Choosing a sustainable and plastic-free lifestyle doesn’t mean that you don’t get to be fashionable. It also doesn’t mean you have to break the bank. You don’t have to pay $60 if you don’t have the budget for it, part of being a conscious shopper also means to live within your means. With the an abundance of thrift stores and consignment stores in Calgary, dressing sustainably is more accessible than you think! When you choose to buy used, you are giving that item a second life further reducing its cost per wear. You don’t need to spend a lot of money to look good. Being a conscious shopper, might even mean avoiding shopping during sale season – if you don need it, it’s not a good deal because anything on sale that you don’t need is expensive. If your budget only allows you to shop at H&M, choose the materials carefully (read the tag!), ask yourself if it’s truly worth the price and be sure you are going to wear it more than once.
Sell old clothes, donate them (make sure they are still wearable or else it gets thrown out), or swap them with your friends. Dumping clothes in the trash will only add to the growing problem of decaying textiles, leaching toxins into our earth. If it can’t be donated, turn them into rags. Use it for what it’s worth, as long as possible. Don’t just throw away a piece of clothing because it’s missing one button, fix it. But once a piece is truly finished its life-cycle, be sure to take it to our city’s textile recycling drop off so the textiles can be turned into something new (insulation, furniture stuffing and more).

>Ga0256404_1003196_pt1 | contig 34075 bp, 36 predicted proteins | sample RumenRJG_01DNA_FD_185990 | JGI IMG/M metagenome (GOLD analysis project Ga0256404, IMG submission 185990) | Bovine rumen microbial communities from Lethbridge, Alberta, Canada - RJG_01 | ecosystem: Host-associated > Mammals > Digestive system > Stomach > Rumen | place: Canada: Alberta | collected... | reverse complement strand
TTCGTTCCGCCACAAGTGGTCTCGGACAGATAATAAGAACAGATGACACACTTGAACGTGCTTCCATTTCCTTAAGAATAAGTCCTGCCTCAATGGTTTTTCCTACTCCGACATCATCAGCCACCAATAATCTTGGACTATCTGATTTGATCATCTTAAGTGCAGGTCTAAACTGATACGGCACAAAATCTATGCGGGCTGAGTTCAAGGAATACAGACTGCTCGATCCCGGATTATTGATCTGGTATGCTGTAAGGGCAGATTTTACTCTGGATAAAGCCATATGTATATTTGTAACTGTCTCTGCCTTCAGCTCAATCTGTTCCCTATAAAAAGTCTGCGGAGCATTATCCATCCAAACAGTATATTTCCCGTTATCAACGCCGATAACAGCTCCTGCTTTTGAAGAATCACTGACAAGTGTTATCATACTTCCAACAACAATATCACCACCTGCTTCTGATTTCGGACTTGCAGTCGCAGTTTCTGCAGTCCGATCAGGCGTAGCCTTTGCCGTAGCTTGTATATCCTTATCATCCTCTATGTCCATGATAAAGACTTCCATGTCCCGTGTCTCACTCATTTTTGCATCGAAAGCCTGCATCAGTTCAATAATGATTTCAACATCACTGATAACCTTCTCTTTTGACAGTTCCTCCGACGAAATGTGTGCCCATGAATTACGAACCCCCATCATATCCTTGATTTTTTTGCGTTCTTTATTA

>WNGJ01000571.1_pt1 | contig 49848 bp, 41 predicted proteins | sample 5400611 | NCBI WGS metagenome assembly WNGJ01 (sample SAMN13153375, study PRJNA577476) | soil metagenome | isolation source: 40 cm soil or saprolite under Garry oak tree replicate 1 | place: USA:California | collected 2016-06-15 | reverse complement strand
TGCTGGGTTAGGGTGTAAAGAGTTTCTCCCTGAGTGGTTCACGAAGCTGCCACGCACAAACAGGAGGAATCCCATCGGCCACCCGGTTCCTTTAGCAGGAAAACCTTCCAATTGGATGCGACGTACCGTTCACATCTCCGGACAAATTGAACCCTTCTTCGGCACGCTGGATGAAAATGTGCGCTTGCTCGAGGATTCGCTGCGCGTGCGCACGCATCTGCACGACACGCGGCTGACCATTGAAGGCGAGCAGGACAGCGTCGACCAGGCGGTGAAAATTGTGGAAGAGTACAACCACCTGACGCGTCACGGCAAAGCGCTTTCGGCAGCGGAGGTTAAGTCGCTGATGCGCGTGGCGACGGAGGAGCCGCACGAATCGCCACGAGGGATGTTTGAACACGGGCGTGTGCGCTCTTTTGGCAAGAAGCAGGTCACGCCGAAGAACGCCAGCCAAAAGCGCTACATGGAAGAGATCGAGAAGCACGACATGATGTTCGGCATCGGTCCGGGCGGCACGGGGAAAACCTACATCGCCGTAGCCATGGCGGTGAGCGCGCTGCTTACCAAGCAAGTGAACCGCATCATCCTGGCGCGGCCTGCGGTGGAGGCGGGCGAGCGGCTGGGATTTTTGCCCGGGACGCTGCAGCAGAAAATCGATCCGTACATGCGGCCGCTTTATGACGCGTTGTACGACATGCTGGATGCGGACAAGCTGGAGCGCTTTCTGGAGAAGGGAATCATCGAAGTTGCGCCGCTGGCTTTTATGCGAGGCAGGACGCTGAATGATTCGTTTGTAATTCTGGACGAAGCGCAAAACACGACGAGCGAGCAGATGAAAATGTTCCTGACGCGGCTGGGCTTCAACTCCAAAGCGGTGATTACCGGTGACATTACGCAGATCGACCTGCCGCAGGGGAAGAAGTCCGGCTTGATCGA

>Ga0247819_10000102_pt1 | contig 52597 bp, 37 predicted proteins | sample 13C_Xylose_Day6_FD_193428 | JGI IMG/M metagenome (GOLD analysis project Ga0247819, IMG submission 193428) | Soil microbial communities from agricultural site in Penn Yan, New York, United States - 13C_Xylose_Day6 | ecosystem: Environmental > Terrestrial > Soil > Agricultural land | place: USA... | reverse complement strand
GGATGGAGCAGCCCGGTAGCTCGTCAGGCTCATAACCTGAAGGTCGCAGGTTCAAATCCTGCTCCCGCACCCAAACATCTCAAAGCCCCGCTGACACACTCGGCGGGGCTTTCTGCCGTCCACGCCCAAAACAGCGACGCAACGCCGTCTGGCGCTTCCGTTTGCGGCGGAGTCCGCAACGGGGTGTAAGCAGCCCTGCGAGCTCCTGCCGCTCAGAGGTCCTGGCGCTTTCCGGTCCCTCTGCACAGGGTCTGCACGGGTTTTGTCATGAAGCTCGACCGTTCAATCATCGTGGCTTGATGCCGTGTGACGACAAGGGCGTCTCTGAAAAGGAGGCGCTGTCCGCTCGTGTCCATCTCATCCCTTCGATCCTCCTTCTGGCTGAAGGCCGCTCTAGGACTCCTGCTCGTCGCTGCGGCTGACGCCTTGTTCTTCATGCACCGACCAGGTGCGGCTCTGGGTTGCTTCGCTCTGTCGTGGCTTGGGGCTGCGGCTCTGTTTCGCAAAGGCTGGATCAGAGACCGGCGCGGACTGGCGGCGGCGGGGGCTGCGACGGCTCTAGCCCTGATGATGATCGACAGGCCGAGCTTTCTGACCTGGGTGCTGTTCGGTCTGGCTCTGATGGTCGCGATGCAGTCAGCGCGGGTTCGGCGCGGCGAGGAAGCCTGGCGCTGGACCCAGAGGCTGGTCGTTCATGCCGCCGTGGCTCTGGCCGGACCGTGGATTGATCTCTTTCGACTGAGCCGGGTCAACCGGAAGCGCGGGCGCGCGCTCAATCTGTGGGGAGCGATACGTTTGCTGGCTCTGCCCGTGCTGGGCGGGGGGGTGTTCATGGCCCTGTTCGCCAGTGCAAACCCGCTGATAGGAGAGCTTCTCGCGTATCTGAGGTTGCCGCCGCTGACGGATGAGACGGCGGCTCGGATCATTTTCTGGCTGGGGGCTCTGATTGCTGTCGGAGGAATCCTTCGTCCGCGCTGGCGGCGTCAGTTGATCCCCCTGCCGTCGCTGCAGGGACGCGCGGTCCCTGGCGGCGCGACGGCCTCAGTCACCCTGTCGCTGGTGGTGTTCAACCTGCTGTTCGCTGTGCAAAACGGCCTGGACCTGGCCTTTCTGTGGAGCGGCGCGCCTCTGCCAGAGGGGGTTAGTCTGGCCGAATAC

Our goal is to inform and to educate people about the harmful effects of this throwaway culture that we live in. Our planet is slowly degrading because of mindless consumption and lack of compassion. It’s about time that we change that mindset.
~ Lea Luciano
Why clothes that are unsold are being destroyed: https://theoutline.com/post/2602/clothing-companies-are-trashing-unsold-merchandise-instead-of-donating-it
Why do we need Fashion Revolution: https://www.fashionrevolution.org/about/why-do-we-need-a-fashion-revolution/
Textile Recycling Facts and Figures: https://www.thebalancesmb.com/textile-recycling-facts-and-figures-2878122